Of course, this dream (for lack of a better word) is what the novel is built upon, but I think it is easier to imagine being excluded from a friend group since nearly everyone has experienced such an event than being confined in an annex. And I also greatly appreciate how the novel addresses Holocaust denial, which is rarely mentioned in such novels for adult.

Rereading the novel as an adult, I wish the school shooting subplot and one character in particular had been handled better in the novel. But the emotional impact and the resonance of the story has not changed over the years, and I cannot recommend this novel enough.

Book Mentioned:

  • Bennett, Cherie and Jeff Gottesfeld. Anne Frank and Me. New York: Puffin, 2001. Print. 291 pgs. ISBN: 0698119738. Source: Purchased.
Book Cover © Puffin. Retrieved: October 19, 2014.

Boston Book Festival

Boston Book Festival

I spent a portion of Friday night and much of Saturday at the sixth annual Boston Book Festival with about 30,000 other people, according to the organizers. I was a bit shocked by the crowds as this was my first book festival ever, but it is also nice to know I now live in a place where so many people value books and reading. One of the recurring topics at the event was research and the fictional novel.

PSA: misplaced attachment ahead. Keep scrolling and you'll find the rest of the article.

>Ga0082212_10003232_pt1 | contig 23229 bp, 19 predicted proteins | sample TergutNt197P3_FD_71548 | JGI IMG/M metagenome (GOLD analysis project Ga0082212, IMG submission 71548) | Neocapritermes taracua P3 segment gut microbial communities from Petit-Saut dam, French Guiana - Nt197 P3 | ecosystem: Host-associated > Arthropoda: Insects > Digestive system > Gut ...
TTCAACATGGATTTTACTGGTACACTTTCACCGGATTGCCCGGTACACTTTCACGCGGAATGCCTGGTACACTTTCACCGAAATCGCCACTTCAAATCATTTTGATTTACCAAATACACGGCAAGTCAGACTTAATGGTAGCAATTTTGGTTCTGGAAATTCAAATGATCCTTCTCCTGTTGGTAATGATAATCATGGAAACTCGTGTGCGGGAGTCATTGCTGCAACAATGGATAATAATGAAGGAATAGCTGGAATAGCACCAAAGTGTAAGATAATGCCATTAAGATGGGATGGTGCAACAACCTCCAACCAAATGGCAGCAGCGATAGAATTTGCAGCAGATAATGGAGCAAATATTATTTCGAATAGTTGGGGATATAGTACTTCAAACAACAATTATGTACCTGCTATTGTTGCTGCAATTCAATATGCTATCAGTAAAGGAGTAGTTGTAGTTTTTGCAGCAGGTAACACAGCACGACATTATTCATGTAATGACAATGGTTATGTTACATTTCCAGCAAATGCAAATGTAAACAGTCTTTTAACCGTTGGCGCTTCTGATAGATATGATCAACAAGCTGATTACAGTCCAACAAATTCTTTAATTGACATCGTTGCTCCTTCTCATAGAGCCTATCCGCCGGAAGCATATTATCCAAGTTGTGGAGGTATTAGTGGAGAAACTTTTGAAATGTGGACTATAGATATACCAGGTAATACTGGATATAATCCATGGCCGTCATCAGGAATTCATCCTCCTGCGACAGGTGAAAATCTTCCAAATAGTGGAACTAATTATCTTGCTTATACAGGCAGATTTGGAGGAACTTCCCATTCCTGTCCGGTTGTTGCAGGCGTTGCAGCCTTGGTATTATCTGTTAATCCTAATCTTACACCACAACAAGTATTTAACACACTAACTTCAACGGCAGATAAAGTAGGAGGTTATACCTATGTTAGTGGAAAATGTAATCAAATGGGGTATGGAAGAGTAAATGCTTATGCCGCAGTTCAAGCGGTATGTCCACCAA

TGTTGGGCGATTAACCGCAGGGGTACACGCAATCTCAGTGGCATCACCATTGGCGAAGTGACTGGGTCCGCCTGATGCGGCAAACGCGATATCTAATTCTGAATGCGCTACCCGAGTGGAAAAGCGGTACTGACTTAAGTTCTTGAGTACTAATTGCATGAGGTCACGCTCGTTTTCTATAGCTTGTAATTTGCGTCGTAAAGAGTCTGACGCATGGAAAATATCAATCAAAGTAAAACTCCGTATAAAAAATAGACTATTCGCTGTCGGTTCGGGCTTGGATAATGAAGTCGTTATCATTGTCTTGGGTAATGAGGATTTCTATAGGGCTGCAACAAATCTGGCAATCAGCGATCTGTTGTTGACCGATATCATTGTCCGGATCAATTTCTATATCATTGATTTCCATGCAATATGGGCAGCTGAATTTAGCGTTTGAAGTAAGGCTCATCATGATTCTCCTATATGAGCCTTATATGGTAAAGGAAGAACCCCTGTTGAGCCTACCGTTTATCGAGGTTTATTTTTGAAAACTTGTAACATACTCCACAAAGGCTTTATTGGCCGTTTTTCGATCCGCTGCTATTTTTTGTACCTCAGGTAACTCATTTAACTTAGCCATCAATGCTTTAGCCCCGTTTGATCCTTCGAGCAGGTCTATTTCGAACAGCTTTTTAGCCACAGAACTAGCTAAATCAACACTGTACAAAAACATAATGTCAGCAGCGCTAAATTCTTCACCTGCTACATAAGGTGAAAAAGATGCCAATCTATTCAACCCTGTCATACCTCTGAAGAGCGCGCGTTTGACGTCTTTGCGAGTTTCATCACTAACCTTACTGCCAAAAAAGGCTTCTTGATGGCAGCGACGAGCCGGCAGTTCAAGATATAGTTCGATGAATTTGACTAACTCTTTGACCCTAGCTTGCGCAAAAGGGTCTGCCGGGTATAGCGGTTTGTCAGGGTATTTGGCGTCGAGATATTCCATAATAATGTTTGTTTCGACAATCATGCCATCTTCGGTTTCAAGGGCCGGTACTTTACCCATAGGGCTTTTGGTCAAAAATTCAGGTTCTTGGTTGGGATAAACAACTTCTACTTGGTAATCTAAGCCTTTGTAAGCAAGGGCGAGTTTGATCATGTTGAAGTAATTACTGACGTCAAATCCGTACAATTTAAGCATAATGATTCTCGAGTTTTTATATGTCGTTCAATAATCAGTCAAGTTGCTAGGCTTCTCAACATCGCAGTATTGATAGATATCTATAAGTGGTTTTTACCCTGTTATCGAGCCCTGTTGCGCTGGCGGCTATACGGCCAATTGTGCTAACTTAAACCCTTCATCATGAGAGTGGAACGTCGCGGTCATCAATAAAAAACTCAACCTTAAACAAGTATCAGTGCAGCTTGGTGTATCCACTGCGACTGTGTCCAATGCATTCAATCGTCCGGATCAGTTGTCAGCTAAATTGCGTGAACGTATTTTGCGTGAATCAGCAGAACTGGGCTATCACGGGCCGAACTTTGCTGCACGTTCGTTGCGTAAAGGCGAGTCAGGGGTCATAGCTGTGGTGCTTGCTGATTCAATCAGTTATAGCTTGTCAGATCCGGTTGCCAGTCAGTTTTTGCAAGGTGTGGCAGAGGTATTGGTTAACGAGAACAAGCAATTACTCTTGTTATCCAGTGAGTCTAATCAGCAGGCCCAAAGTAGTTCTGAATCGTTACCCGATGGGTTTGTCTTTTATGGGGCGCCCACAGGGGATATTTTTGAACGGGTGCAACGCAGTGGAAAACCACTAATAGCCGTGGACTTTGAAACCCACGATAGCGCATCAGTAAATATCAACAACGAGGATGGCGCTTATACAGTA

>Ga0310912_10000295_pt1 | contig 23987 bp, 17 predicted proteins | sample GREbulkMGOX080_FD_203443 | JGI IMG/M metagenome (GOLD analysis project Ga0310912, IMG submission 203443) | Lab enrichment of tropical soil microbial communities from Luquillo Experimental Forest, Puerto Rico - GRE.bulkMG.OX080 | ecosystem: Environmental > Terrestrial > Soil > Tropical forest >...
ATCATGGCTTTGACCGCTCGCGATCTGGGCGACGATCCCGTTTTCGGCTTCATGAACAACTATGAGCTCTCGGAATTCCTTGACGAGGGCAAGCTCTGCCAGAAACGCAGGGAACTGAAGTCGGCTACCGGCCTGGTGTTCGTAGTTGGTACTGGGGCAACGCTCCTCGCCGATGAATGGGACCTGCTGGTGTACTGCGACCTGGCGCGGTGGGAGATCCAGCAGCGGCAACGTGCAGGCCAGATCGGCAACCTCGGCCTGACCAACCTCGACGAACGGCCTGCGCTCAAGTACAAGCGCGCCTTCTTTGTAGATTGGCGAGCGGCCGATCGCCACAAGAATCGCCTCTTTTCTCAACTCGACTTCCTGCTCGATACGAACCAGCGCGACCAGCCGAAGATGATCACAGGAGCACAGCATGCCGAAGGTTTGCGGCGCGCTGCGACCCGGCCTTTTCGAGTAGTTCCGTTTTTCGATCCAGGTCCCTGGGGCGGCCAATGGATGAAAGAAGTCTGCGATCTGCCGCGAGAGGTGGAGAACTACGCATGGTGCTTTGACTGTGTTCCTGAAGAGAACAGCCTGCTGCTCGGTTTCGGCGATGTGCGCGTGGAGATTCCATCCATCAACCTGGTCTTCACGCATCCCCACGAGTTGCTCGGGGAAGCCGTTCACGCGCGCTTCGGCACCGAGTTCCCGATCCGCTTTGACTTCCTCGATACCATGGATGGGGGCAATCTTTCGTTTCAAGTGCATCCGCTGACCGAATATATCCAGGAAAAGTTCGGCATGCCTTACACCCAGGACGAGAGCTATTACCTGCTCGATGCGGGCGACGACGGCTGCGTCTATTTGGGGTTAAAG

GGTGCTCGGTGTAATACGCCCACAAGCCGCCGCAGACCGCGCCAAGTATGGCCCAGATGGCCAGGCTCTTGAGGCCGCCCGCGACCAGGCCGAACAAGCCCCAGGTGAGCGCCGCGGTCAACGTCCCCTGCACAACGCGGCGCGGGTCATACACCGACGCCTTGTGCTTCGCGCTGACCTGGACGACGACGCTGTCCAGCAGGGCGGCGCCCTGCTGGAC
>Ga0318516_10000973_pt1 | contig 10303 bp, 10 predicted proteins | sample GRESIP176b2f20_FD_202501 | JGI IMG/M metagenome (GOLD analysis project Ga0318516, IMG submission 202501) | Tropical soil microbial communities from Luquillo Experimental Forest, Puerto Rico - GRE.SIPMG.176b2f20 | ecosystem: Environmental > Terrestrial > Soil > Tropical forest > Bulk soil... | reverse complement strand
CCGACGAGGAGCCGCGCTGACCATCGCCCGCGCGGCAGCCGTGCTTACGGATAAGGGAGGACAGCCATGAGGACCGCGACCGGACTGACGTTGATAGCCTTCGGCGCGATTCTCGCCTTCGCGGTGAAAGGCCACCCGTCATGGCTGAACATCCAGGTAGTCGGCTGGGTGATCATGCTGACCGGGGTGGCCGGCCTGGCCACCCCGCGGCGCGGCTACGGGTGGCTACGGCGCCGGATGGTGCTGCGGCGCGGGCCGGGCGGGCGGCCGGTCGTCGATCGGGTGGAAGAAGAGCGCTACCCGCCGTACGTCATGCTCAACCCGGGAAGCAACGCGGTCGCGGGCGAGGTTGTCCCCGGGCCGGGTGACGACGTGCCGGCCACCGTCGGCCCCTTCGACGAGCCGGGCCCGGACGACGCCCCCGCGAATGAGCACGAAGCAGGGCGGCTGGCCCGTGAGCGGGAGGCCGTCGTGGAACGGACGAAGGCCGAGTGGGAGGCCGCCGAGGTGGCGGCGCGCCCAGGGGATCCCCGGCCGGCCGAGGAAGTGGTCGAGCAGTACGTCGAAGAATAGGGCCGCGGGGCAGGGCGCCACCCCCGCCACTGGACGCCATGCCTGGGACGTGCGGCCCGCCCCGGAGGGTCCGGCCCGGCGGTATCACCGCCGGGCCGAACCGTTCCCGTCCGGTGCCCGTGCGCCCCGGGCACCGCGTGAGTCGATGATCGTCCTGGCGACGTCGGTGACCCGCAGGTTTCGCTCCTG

Susan Minot

The fiction keynote on Friday night featured Susan Minot discussing her latest novel, Thirty Girls, which concerns the kidnapping of young girls from a school in Uganda by the Lord’s Resistance Army and a young American journalist sent to Africa to report on the abduction. The novel was born out a nonfiction article Minot wrote and hoped would lead to a public outcry. According to Minot, she never heard a peep following the article’s publication and decided to fictionalize the event in the hopes it would finally lead to that public outcry.